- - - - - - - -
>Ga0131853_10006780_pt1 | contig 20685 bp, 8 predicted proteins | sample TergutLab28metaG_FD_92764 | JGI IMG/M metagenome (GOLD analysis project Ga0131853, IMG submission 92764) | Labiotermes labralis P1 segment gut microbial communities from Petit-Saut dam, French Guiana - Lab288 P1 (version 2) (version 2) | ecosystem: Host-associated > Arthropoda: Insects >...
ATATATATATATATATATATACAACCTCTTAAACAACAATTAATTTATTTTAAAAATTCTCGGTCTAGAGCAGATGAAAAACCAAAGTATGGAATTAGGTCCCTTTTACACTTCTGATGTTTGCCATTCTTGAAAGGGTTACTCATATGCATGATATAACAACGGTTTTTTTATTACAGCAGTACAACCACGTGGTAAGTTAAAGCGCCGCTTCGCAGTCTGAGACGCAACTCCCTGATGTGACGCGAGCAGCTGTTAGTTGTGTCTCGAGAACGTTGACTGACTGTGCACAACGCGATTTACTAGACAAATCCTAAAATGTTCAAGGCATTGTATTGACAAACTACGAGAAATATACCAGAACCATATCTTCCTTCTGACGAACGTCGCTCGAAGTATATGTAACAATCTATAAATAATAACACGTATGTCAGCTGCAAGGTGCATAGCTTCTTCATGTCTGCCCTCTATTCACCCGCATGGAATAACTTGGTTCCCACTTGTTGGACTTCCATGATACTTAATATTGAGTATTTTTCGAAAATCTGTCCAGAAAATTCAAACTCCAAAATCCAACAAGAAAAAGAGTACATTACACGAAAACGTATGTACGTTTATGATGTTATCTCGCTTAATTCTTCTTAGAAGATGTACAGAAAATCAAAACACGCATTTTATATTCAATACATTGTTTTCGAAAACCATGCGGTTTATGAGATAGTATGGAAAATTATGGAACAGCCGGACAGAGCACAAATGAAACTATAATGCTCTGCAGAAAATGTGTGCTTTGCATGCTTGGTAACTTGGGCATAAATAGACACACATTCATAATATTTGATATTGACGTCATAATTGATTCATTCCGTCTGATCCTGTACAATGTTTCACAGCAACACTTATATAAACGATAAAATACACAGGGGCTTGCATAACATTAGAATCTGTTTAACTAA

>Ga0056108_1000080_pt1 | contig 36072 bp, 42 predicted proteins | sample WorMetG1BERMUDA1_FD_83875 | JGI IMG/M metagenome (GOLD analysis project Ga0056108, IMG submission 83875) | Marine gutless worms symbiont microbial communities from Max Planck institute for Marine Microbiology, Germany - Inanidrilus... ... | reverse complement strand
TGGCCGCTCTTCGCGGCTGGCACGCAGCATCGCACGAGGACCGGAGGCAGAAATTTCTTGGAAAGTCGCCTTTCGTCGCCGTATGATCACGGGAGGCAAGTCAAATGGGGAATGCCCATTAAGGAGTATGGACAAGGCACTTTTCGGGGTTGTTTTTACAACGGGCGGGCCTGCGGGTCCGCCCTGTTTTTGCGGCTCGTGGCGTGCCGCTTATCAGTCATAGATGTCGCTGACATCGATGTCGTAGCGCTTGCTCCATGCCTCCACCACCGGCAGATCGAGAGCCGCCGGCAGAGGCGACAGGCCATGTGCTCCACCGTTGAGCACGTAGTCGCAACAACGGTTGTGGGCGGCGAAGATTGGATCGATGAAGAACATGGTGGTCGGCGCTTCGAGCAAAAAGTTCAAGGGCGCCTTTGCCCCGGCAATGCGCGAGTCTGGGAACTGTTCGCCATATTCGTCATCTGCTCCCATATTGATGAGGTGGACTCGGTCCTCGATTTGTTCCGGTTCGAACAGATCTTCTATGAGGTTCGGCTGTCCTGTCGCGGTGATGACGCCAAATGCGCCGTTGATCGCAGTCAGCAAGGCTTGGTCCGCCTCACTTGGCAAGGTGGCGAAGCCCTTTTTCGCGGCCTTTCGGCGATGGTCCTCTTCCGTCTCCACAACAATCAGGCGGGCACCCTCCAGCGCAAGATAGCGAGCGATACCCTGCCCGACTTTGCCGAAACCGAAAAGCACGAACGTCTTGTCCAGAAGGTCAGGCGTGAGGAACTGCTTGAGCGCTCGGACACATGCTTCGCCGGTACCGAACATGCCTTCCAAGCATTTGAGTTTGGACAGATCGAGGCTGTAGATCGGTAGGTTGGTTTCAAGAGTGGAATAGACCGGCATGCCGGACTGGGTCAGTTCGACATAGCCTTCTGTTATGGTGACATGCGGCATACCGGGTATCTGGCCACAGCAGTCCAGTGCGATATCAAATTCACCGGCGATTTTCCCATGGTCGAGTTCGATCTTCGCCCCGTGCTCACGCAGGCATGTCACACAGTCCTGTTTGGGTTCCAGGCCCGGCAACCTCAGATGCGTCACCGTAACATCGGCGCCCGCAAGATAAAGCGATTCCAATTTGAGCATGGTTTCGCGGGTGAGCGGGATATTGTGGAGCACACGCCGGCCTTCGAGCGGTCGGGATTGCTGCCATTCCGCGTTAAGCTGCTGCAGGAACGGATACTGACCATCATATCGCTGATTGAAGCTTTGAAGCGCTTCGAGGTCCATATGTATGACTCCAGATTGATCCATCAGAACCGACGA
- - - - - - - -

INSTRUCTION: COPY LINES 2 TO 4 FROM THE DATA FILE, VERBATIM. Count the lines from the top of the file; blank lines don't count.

ATATATATATATATATATATACAACCTCTTAAACAACAATTAATTTATTTTAAAAATTCTCGGTCTAGAGCAGATGAAAAACCAAAGTATGGAATTAGGTCCCTTTTACACTTCTGATGTTTGCCATTCTTGAAAGGGTTACTCATATGCATGATATAACAACGGTTTTTTTATTACAGCAGTACAACCACGTGGTAAGTTAAAGCGCCGCTTCGCAGTCTGAGACGCAACTCCCTGATGTGACGCGAGCAGCTGTTAGTTGTGTCTCGAGAACGTTGACTGACTGTGCACAACGCGATTTACTAGACAAATCCTAAAATGTTCAAGGCATTGTATTGACAAACTACGAGAAATATACCAGAACCATATCTTCCTTCTGACGAACGTCGCTCGAAGTATATGTAACAATCTATAAATAATAACACGTATGTCAGCTGCAAGGTGCATAGCTTCTTCATGTCTGCCCTCTATTCACCCGCATGGAATAACTTGGTTCCCACTTGTTGGACTTCCATGATACTTAATATTGAGTATTTTTCGAAAATCTGTCCAGAAAATTCAAACTCCAAAATCCAACAAGAAAAAGAGTACATTACACGAAAACGTATGTACGTTTATGATGTTATCTCGCTTAATTCTTCTTAGAAGATGTACAGAAAATCAAAACACGCATTTTATATTCAATACATTGTTTTCGAAAACCATGCGGTTTATGAGATAGTATGGAAAATTATGGAACAGCCGGACAGAGCACAAATGAAACTATAATGCTCTGCAGAAAATGTGTGCTTTGCATGCTTGGTAACTTGGGCATAAATAGACACACATTCATAATATTTGATATTGACGTCATAATTGATTCATTCCGTCTGATCCTGTACAATGTTTCACAGCAACACTTATATAAACGATAAAATACACAGGGGCTTGCATAACATTAGAATCTGTTTAACTAA

>Ga0056108_1000080_pt1 | contig 36072 bp, 42 predicted proteins | sample WorMetG1BERMUDA1_FD_83875 | JGI IMG/M metagenome (GOLD analysis project Ga0056108, IMG submission 83875) | Marine gutless worms symbiont microbial communities from Max Planck institute for Marine Microbiology, Germany - Inanidrilus... ... | reverse complement strand
TGGCCGCTCTTCGCGGCTGGCACGCAGCATCGCACGAGGACCGGAGGCAGAAATTTCTTGGAAAGTCGCCTTTCGTCGCCGTATGATCACGGGAGGCAAGTCAAATGGGGAATGCCCATTAAGGAGTATGGACAAGGCACTTTTCGGGGTTGTTTTTACAACGGGCGGGCCTGCGGGTCCGCCCTGTTTTTGCGGCTCGTGGCGTGCCGCTTATCAGTCATAGATGTCGCTGACATCGATGTCGTAGCGCTTGCTCCATGCCTCCACCACCGGCAGATCGAGAGCCGCCGGCAGAGGCGACAGGCCATGTGCTCCACCGTTGAGCACGTAGTCGCAACAACGGTTGTGGGCGGCGAAGATTGGATCGATGAAGAACATGGTGGTCGGCGCTTCGAGCAAAAAGTTCAAGGGCGCCTTTGCCCCGGCAATGCGCGAGTCTGGGAACTGTTCGCCATATTCGTCATCTGCTCCCATATTGATGAGGTGGACTCGGTCCTCGATTTGTTCCGGTTCGAACAGATCTTCTATGAGGTTCGGCTGTCCTGTCGCGGTGATGACGCCAAATGCGCCGTTGATCGCAGTCAGCAAGGCTTGGTCCGCCTCACTTGGCAAGGTGGCGAAGCCCTTTTTCGCGGCCTTTCGGCGATGGTCCTCTTCCGTCTCCACAACAATCAGGCGGGCACCCTCCAGCGCAAGATAGCGAGCGATACCCTGCCCGACTTTGCCGAAACCGAAAAGCACGAACGTCTTGTCCAGAAGGTCAGGCGTGAGGAACTGCTTGAGCGCTCGGACACATGCTTCGCCGGTACCGAACATGCCTTCCAAGCATTTGAGTTTGGACAGATCGAGGCTGTAGATCGGTAGGTTGGTTTCAAGAGTGGAATAGACCGGCATGCCGGACTGGGTCAGTTCGACATAGCCTTCTGTTATGGTGACATGCGGCATACCGGGTATCTGGCCACAGCAGTCCAGTGCGATATCAAATTCACCGGCGATTTTCCCATGGTCGAGTTCGATCTTCGCCCCGTGCTCACGCAGGCATGTCACACAGTCCTGTTTGGGTTCCAGGCCCGGCAACCTCAGATGCGTCACCGTAACATCGGCGCCCGCAAGATAAAGCGATTCCAATTTGAGCATGGTTTCGCGGGTGAGCGGGATATTGTGGAGCACACGCCGGCCTTCGAGCGGTCGGGATTGCTGCCATTCCGCGTTAAGCTGCTGCAGGAACGGATACTGACCATCATATCGCTGATTGAAGCTTTGAAGCGCTTCGAGGTCCATATGTATGACTCCAGATTGATCCATCAGAACCGACGA